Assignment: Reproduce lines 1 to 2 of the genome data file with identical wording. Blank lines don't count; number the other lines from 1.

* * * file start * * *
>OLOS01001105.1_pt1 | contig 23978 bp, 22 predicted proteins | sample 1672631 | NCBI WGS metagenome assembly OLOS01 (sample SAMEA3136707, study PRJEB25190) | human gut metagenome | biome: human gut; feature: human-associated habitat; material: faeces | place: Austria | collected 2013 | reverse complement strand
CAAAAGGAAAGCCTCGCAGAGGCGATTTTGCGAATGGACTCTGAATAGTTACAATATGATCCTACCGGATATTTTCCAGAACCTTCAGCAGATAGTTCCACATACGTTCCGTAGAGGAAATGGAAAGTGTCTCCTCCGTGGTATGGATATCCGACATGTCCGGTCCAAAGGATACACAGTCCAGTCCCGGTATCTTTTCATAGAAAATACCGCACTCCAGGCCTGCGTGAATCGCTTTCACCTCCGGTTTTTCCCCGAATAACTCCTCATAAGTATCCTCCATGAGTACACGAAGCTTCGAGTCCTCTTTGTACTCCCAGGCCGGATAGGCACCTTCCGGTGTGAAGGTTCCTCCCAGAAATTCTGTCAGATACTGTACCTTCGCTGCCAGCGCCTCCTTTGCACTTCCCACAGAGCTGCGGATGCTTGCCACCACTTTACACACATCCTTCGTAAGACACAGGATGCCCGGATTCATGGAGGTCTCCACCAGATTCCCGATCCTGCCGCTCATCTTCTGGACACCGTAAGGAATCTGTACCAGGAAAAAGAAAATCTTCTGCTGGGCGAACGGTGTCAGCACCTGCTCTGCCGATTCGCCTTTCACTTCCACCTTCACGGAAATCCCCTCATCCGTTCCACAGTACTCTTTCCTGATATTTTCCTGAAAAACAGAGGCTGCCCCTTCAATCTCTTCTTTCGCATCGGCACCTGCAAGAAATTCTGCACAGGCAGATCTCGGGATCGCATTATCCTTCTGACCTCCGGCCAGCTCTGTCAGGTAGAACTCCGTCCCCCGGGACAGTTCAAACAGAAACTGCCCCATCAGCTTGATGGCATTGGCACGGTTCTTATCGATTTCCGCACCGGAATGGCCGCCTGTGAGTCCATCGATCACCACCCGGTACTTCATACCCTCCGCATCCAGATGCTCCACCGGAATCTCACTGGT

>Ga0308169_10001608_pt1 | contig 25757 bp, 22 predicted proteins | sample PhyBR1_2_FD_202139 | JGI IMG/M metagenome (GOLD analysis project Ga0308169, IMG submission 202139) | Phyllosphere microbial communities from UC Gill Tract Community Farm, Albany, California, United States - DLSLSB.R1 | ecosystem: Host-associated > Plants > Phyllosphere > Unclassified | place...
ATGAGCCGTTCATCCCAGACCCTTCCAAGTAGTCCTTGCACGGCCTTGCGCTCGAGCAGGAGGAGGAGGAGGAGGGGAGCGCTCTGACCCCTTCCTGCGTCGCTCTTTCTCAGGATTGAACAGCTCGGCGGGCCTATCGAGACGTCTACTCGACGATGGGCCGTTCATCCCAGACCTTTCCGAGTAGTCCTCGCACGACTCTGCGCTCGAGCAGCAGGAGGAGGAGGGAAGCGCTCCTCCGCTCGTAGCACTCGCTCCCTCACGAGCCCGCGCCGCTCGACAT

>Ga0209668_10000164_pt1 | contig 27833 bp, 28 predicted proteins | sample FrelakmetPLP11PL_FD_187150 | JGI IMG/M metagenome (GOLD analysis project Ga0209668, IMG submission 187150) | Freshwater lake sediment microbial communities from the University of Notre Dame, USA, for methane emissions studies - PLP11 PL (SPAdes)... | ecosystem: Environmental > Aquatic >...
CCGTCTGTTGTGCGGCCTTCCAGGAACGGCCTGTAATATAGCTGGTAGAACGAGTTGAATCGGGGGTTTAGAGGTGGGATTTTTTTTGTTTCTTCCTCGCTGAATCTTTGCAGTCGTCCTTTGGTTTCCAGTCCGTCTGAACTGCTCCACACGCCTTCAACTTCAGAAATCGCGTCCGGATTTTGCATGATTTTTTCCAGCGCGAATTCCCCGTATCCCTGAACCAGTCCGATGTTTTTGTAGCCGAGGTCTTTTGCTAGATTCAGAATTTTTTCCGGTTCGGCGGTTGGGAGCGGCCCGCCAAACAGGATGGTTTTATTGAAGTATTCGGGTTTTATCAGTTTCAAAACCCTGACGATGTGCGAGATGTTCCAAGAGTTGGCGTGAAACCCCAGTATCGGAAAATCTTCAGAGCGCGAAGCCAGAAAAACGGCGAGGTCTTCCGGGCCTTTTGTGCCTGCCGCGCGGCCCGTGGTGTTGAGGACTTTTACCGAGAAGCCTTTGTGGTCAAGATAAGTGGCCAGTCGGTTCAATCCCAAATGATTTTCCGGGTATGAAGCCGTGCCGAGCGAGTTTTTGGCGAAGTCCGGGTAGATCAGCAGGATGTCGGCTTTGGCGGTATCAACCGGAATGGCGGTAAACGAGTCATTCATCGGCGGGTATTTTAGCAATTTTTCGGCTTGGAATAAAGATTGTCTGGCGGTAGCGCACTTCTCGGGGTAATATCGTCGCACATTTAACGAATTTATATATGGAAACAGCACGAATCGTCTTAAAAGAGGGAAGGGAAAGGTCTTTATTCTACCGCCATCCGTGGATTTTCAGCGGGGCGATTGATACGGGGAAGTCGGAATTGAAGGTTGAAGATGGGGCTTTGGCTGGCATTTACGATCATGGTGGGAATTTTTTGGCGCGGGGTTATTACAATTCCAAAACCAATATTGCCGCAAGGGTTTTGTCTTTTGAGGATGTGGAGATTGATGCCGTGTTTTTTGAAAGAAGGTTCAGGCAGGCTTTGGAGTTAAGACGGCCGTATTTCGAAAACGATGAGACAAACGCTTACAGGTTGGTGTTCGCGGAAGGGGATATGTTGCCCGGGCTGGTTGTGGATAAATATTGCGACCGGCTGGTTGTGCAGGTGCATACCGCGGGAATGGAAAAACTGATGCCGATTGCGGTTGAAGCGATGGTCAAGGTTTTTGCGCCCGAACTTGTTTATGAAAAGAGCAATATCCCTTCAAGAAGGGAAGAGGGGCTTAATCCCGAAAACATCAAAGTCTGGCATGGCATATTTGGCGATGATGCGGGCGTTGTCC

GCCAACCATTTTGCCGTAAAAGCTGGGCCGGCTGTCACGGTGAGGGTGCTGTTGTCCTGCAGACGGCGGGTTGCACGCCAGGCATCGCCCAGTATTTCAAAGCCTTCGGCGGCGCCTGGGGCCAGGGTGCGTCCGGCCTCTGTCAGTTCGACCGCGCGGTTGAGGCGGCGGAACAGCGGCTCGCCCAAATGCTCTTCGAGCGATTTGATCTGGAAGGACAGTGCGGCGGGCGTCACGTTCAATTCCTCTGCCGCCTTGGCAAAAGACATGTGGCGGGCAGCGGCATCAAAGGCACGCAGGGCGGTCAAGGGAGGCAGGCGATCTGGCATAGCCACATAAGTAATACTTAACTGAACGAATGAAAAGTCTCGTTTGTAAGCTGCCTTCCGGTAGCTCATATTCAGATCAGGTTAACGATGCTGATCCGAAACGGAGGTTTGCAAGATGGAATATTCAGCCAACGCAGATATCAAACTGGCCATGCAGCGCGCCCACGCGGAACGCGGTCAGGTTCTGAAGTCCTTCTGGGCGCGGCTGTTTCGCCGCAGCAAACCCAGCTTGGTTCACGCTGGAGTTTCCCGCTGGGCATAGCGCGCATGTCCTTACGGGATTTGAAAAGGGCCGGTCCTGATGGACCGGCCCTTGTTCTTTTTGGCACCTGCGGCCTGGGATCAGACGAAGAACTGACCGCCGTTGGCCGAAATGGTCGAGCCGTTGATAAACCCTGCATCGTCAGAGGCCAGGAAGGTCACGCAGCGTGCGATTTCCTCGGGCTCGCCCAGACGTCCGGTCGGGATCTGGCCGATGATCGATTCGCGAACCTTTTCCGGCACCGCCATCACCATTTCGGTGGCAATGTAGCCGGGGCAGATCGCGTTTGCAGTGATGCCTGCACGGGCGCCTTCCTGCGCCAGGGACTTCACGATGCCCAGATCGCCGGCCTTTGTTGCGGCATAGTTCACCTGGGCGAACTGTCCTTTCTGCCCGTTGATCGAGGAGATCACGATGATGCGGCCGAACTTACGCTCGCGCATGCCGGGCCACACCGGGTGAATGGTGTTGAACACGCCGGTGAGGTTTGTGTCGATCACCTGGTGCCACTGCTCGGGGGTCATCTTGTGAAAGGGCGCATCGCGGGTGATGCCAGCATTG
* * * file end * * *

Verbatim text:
>OLOS01001105.1_pt1 | contig 23978 bp, 22 predicted proteins | sample 1672631 | NCBI WGS metagenome assembly OLOS01 (sample SAMEA3136707, study PRJEB25190) | human gut metagenome | biome: human gut; feature: human-associated habitat; material: faeces | place: Austria | collected 2013 | reverse complement strand
CAAAAGGAAAGCCTCGCAGAGGCGATTTTGCGAATGGACTCTGAATAGTTACAATATGATCCTACCGGATATTTTCCAGAACCTTCAGCAGATAGTTCCACATACGTTCCGTAGAGGAAATGGAAAGTGTCTCCTCCGTGGTATGGATATCCGACATGTCCGGTCCAAAGGATACACAGTCCAGTCCCGGTATCTTTTCATAGAAAATACCGCACTCCAGGCCTGCGTGAATCGCTTTCACCTCCGGTTTTTCCCCGAATAACTCCTCATAAGTATCCTCCATGAGTACACGAAGCTTCGAGTCCTCTTTGTACTCCCAGGCCGGATAGGCACCTTCCGGTGTGAAGGTTCCTCCCAGAAATTCTGTCAGATACTGTACCTTCGCTGCCAGCGCCTCCTTTGCACTTCCCACAGAGCTGCGGATGCTTGCCACCACTTTACACACATCCTTCGTAAGACACAGGATGCCCGGATTCATGGAGGTCTCCACCAGATTCCCGATCCTGCCGCTCATCTTCTGGACACCGTAAGGAATCTGTACCAGGAAAAAGAAAATCTTCTGCTGGGCGAACGGTGTCAGCACCTGCTCTGCCGATTCGCCTTTCACTTCCACCTTCACGGAAATCCCCTCATCCGTTCCACAGTACTCTTTCCTGATATTTTCCTGAAAAACAGAGGCTGCCCCTTCAATCTCTTCTTTCGCATCGGCACCTGCAAGAAATTCTGCACAGGCAGATCTCGGGATCGCATTATCCTTCTGACCTCCGGCCAGCTCTGTCAGGTAGAACTCCGTCCCCCGGGACAGTTCAAACAGAAACTGCCCCATCAGCTTGATGGCATTGGCACGGTTCTTATCGATTTCCGCACCGGAATGGCCGCCTGTGAGTCCATCGATCACCACCCGGTACTTCATACCCTCCGCATCCAGATGCTCCACCGGAATCTCACTGGT